Bluebottle Beach

January 8, 2011 at 9:45 am | Posted in Nature | 1 Comment

The long wide stretches of wave-washed beach are usually speckled here and there with small pieces of kelp, pebbles, an occasional shell and water-worn coal wash. Today, the water lines are also marked with irregular rows of invaders. Bluebottles, tumbled and washed ashore by the rolling waves, have been defeated by the sand. In ones and twos and in groups, they lie dead, their long tentacles bunched, broken or stretched towards the retreating waves.

Bluebottles on the beach

We walk carefully, because we don’t want to get stung, and we keep out of the water near where they are gathered and where more swirl in the waves. I take photos of them as we pass; their blue, deeper than a cloudless sunlit sky, contrasting with the sand, whose colour I cannot name.

Bluebottles are common on Australia’s ocean shores, especially along the eastern coast. They are marine invertebrates with an air-filled bladder that allows them to float wherever wind and tide take them.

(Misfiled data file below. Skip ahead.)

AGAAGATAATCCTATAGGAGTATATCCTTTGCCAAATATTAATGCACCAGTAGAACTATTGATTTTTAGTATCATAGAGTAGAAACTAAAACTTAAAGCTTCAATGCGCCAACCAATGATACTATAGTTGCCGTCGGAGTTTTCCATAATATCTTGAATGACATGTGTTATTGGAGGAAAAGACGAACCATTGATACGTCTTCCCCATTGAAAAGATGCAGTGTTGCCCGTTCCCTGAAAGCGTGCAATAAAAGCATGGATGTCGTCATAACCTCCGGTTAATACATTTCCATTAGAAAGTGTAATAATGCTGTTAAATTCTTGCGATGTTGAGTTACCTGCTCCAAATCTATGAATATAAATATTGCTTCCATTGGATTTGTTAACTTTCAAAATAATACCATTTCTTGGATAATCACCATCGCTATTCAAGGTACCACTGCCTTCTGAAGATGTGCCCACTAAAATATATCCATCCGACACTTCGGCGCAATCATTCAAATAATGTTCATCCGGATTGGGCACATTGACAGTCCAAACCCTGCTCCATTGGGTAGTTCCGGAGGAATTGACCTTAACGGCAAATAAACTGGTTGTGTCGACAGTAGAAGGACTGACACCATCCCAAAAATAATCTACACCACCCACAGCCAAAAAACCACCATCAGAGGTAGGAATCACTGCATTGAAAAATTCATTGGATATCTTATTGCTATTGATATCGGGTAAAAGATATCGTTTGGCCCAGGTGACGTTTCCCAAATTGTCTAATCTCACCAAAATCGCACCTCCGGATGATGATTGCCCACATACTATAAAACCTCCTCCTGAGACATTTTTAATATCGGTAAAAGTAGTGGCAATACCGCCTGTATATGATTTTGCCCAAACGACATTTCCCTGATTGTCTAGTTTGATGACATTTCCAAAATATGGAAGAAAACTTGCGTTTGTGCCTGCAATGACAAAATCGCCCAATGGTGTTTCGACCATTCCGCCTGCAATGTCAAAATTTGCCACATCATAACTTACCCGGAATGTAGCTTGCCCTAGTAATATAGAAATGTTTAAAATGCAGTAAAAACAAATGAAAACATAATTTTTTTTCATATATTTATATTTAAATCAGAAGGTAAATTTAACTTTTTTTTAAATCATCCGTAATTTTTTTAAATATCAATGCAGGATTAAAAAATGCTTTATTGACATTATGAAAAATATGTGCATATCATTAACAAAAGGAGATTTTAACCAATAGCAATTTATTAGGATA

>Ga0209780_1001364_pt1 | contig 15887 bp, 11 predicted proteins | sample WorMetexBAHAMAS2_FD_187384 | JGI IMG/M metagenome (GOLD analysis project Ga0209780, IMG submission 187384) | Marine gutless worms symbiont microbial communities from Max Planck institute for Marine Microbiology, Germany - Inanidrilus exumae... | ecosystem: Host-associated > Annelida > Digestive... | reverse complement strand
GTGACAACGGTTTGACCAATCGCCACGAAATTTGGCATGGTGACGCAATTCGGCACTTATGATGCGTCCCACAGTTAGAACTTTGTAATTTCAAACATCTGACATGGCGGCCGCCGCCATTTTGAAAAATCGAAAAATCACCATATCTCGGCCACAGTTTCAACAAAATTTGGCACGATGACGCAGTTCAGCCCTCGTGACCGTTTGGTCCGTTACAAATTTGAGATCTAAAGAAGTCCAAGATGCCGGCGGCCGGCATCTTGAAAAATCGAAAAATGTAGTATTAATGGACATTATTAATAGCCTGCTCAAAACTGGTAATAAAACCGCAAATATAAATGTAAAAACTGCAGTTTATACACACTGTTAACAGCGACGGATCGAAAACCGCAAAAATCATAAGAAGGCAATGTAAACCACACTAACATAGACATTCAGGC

One long tentacle, up to about 80cm, and several smaller ones hang from the bladder. These tentacles have rows of stinging cells along them that can deliver an intense, painful sting. They are used to kill small marine animals (eg shrimp) and are retractable, bringing the food up to special polyps to be digested. During periods of constant onshore winds, coastal beaches become the last resting places for the bluebottles.

One short stretch of beach is clear of the stingers.. The contours of the beach and the direction of the wind have created an oasis where we can safely splash about in the wate. I can take photographs of the waves and the foam and the sun-bright ripples.

© Linda Visman January 2011

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  1. Linda, I love this description. Felt as though I was walking with you, and you reminded me of some of the lovely beaches we saw during a visit to the Seychelles in 2002. Incidentally, in Zimbabwe a “bluebottle” is the colloquial term for a rather large fly that feeds on rotting meat…

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